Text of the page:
And while you are thinking of Mary, think also about a God that loves you just as much as He loves her and show your gratitude in a spirit of true thanksgiving.

From one end of the Bible to the other we are commanded to be thankful in all circumstance. In fact, thankfulness is the natural outflowing of a heart that understands God’s love.

The psalmist declared, “Sing to the Lord with thanksgiving” (Psalm 147:7, NIV).

Mary, who has literally nothing but God’s love, understands this as we all should.

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Categories: Christianity

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15 replies

  1. I think people today insulate themselves from as much painful reality as possible. By insulating themselves from the truth and the suffering around them, they also, lose empathy.

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  2. Well that leaves me with no words to say. Literally I am speechless.

    Liked by 1 person

  3. At a loss for words, I did a quick search of Mr. Keller to see if he identified as a ‘humanist’… but came across The Guardian’s view (which somewhat captures my sentiment):

    “It’s a familiar story. A male entrepreneur (some might even call him a “tech bro”) – flush with the sense of self-worth and self-satisfaction that comes from living and working in a city and industry that treats him and his friends as the most important and intelligent human beings ever to grace a metropolitan area with their presence – takes a moment to think about homelessness. Not content to wrinkle his nose and move on with his day, he types those thoughts out. He publishes them on the internet.

    While Keller is not alone in his frustration that there are nearly 7,000 people living in San Francisco without homes, his letter is distinctive for its total lack of sympathy for the plight of those in difficult circumstances, focusing instead on the discomfort of the “wealthy””

    Interesting Mr. Keller has not shared a solution to the obvious problem.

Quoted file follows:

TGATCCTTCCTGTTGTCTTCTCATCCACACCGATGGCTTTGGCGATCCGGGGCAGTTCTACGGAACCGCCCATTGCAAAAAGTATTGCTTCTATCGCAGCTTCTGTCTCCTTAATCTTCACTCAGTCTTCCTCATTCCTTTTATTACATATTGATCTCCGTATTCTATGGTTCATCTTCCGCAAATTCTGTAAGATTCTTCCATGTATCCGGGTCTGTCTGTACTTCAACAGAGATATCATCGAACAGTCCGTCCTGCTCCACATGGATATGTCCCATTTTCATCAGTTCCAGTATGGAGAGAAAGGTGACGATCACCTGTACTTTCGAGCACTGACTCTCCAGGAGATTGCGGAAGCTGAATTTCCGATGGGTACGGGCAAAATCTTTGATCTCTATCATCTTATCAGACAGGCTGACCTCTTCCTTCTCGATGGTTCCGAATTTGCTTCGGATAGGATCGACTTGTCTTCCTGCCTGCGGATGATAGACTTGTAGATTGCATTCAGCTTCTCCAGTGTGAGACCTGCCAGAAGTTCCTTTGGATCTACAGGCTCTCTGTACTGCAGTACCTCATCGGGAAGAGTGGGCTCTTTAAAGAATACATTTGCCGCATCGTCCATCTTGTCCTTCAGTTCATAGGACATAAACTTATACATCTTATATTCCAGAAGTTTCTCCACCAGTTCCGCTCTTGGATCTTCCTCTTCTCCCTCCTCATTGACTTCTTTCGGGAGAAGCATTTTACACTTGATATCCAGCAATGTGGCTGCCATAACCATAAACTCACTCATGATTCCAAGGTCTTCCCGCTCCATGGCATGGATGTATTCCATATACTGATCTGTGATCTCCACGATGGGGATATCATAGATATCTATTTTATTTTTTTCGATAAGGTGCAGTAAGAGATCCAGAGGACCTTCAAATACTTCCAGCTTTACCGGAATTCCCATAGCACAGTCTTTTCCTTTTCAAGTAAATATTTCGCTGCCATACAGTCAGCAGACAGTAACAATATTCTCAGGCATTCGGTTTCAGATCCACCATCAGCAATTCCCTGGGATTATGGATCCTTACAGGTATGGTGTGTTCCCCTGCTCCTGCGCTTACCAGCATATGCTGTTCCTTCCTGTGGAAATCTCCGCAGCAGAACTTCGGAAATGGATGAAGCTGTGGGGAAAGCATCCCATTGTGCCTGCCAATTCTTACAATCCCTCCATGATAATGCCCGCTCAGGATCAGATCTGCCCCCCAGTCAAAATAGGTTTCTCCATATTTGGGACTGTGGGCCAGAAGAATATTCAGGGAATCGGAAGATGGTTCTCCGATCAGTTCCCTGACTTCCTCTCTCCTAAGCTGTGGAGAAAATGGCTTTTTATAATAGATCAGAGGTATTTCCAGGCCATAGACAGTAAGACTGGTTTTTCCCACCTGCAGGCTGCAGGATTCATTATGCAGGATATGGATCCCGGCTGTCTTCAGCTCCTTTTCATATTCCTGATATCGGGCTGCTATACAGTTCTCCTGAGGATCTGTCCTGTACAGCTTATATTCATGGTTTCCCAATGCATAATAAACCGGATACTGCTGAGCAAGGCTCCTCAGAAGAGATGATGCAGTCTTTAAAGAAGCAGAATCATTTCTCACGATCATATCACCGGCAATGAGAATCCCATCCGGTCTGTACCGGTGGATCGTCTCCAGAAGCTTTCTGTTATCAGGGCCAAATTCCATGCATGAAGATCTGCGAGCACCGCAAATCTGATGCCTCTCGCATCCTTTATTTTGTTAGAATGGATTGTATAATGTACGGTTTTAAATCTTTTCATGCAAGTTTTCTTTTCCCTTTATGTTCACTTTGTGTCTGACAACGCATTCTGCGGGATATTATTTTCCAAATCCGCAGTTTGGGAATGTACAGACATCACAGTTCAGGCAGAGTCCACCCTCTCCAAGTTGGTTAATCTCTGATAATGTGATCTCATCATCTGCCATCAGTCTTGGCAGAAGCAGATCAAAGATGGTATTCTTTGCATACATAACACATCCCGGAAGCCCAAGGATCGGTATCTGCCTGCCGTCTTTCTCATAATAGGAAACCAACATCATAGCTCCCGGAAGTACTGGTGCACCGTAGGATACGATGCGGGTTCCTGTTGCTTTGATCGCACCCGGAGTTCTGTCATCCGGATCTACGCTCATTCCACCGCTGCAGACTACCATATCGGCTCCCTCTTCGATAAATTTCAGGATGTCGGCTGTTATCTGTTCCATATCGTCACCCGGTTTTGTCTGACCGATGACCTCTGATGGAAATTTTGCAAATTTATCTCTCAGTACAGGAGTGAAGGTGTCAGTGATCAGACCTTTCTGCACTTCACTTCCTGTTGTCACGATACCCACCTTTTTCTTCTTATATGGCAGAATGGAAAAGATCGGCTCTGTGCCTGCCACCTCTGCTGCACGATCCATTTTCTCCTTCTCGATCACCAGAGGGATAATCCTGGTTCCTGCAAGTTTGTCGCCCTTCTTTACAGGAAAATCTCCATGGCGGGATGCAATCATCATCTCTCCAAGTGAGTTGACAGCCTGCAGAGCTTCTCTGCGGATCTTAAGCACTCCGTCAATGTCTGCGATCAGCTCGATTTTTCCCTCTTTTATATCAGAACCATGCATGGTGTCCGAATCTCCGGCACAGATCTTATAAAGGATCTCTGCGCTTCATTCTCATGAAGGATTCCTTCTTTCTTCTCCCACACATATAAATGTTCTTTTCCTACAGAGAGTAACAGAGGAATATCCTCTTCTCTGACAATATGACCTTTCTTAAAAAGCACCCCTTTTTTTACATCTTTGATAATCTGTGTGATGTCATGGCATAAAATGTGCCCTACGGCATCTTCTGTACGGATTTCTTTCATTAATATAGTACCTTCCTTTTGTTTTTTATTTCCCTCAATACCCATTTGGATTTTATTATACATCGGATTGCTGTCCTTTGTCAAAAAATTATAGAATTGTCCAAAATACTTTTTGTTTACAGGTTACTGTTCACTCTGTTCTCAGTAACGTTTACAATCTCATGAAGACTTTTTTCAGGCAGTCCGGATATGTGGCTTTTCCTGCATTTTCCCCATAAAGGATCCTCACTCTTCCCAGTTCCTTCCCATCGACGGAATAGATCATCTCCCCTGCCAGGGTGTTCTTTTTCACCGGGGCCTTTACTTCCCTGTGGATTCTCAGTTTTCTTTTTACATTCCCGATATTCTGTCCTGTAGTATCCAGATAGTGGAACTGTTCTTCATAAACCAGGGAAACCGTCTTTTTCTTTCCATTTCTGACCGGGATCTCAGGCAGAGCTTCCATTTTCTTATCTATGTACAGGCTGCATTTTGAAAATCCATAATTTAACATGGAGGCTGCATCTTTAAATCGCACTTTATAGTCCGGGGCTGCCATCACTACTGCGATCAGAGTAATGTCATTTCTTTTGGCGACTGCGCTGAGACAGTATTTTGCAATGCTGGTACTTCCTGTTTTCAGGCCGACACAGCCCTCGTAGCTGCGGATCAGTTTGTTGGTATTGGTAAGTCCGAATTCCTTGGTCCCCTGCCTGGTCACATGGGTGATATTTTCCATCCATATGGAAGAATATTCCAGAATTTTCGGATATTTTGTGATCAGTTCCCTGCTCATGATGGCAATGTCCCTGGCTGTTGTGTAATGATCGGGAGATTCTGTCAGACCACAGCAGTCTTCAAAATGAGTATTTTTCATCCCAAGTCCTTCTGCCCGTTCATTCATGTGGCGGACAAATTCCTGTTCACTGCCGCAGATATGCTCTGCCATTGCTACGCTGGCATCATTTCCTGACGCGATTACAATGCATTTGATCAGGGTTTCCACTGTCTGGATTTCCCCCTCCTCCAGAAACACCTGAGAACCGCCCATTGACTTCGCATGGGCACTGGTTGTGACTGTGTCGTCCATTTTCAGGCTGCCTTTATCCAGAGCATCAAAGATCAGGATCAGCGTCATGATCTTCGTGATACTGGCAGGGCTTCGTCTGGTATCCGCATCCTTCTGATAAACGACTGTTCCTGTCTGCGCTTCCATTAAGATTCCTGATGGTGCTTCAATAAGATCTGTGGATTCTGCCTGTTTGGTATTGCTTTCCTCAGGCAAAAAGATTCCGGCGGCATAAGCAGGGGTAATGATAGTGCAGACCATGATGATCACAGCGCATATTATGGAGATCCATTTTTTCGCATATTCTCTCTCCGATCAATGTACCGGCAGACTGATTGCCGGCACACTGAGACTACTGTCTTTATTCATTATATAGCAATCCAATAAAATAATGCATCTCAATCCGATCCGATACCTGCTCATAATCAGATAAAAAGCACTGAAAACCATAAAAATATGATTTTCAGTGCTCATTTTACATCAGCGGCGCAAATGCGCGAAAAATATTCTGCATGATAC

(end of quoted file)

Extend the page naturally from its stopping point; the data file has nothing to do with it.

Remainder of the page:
Liked by 2 people

  4. Justin Keller needs to stop and think just how close he actually is to being one of these people himself. Wall Street collapse might send him out on the streets as well. Then would he appreciate being labelled as one of the “riff raff?” I think not.

    Liked by 1 person

  5. My first emotion was anger but then I saw the positive because yes, we shouldn’t have to see the homeless and poor and less fortunate. We shouldn’t have to because they should be taken care of – by us who are more fortunate, by our government, by our charitable organisations. If more people did a little more, then just maybe there would be less people thinking less of the lesser among us. So Dear Mr. Keller, writing a letter is not the positive active way towards resolving your perceived ‘issue’. In the meantime maybe you should do what one of my friends did recently i.e. try being homeless for 24 hours – read about his experience here: https://galeweithers.wordpress.com/2015/12/17/faces-speak-louder-than-words-homeless-for-24-hours/ … then you write as many letters as you wish. End of rant 🙂

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  6. The letter goes on to appeal to the local government to do something about the people – preposition should not be “about” but “for” so they do miss the point. .

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  1. Links To Some Uplifting Posts (2-22-2016) – My Daily Musing